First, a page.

Duke Energy fined $6.6 million for coal ash spill by N.C. regulators

dukecoalash

researchers survey the Dan River site in 2014 Credit: Duke Energy

RALEIGH – Nearly two years to the day of the Dan River coal ash spill, North Carolina’s Department of Environmental Quality announced Tuesday that it has issued Duke Energy a $6.6 million fine for environmental violations related to the spill at the utility’s Dan River plant in Eden, N.C. DEQ issued the fine by itself, backing out of an agreement with the federal government to jointly enforce penalties, saying federal action was taking too long.

Duke Energy received notice late Monday of the fine, which covers civil penalties the company committed before, during and after the spill. Duke Energy pleaded guilty to criminal fines in federal court in May 2015.  More fines could be on the way, though. In the nine-page penalty assesment sent to Duke on Monday, the agency reserved the right to issue additional fines for other violations associated with the spill.

“The state is holding Duke Energy accountable so that it and others understand there are consequences to breaking the law,” Secretary Donald R. van der Vaart said in a statement. “We are moving forward with enforcement actions against Duke Energy for not complying with environmental laws that protect North Carolina’s environment from catastrophes like the Dan River spill.”

Credit: NC Department of Environmental Quality

Credit: NC Department of Environmental Quality

The department decided to move forward with fining Duke even though they made a deal with the federal government in March 2014 to jointly enforce Duke’s violations. With this month being the two year anniversary of the spill, DEQ acted without federal regulators as an effort to move the process along and avoid further delays, saying they had all the information they needed to proceed.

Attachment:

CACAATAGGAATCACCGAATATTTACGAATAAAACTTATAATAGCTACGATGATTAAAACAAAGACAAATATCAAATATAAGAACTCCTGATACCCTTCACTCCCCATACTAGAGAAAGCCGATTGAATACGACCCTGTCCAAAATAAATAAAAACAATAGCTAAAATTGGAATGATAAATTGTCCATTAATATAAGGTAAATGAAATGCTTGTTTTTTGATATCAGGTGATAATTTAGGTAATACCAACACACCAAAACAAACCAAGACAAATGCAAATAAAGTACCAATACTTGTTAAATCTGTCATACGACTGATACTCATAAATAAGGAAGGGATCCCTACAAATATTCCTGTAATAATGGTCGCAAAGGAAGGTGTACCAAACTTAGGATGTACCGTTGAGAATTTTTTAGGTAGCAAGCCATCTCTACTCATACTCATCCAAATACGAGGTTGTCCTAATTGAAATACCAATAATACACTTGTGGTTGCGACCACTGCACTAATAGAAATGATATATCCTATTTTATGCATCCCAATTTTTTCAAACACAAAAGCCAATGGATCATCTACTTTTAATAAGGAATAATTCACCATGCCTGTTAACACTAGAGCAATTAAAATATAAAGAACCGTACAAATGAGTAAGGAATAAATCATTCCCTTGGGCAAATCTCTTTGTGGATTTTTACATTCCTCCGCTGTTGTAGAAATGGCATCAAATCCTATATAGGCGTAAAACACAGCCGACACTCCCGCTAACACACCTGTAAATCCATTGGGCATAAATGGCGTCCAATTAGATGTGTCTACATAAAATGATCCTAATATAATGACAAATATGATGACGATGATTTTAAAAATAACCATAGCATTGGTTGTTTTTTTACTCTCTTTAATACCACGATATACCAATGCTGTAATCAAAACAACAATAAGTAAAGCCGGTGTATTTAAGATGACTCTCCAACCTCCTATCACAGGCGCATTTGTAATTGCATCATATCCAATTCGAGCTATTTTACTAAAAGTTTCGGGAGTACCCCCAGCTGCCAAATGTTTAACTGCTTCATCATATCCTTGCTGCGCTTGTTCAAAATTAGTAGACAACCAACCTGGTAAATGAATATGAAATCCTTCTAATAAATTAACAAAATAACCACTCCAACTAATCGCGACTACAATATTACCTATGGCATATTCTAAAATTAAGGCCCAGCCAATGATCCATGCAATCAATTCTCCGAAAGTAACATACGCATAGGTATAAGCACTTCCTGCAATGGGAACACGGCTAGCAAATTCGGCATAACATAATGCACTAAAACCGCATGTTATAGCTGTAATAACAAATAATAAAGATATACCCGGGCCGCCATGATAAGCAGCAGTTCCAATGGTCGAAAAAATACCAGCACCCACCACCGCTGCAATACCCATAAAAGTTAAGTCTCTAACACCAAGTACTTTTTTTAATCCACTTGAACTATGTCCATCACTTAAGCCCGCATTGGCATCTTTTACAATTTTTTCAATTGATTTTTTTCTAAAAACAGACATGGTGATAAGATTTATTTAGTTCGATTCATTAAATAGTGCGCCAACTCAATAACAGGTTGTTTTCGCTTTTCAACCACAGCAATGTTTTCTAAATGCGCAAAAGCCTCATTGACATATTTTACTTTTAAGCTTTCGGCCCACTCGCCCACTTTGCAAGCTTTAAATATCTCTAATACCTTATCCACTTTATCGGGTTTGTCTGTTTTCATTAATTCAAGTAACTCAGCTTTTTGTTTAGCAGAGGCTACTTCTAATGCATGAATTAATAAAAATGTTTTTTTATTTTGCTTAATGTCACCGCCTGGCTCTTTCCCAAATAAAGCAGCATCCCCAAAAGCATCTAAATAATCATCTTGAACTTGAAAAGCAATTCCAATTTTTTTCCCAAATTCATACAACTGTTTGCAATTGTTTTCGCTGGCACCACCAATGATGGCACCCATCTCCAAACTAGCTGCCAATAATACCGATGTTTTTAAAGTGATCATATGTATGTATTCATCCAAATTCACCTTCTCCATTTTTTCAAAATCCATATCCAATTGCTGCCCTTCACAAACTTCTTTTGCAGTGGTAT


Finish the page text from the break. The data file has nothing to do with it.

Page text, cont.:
“We will review the action taken by NCDEQ today as we continue to work as quickly as the state process will allow to safely close coal ash basins,” stated Duke Energy in a press release issued Tuesday morning. “The state’s own research demonstrates that the Dan River is thriving. Drinking water always remained safe and water quality returned to normal within days of the February 2014 incident. The company took responsibility and quickly stopped the discharge and permanently plugged the 48 and 36 inch stormwater pipes at the site.  At the Dan River facility and across the state, we’re making strong progress in closing basins in ways that protect people and the environment, comply with state and federal coal ash laws, minimize impact to communities, and manage cost.”

Duke Energy provides power to approximately 3.9 million customers in North Carolina and South Carolina. The power is generated through a combination of nuclear, natural gas, renewables and hydroelectric generation, but also 14 coal-fired plants. In 2014, a pipe underneath an ash basin at a retired coal plant in Eden, N.C. dumped 39,000 tons of coal ash into the Dan River. While no one was hurt or killed and no drinking water affected by the spill, the clean-up continues after two years. As many as three times per week, 60-car trains haul more than 100 tons of ash per train from the Dan River site to an off-site landfill.

Duke Energy is also excavating ash from four other operating and closed plants in North Carolina. The utility has also announced plans to retire coal-fired units at the Asheville plant within the next five years, replacing that generation with natural gas units.

Credit: U.S. Fish and Wildlife Service

Credit: U.S. Fish and Wildlife Service

To date, the EPA and environmental researchers report that they have not found long-term impact to fish, wildlife or humans and determined the water safe for livestock and agriculture. However, the ongoing health of the river will be carefully watched by regulators in North Carolina and Virginia with any damage covered under a natural resource trustee agreement Duke signed onto with the trustees of the Dan River, comprising the two states and the U.S. Fish and Wildlife Service.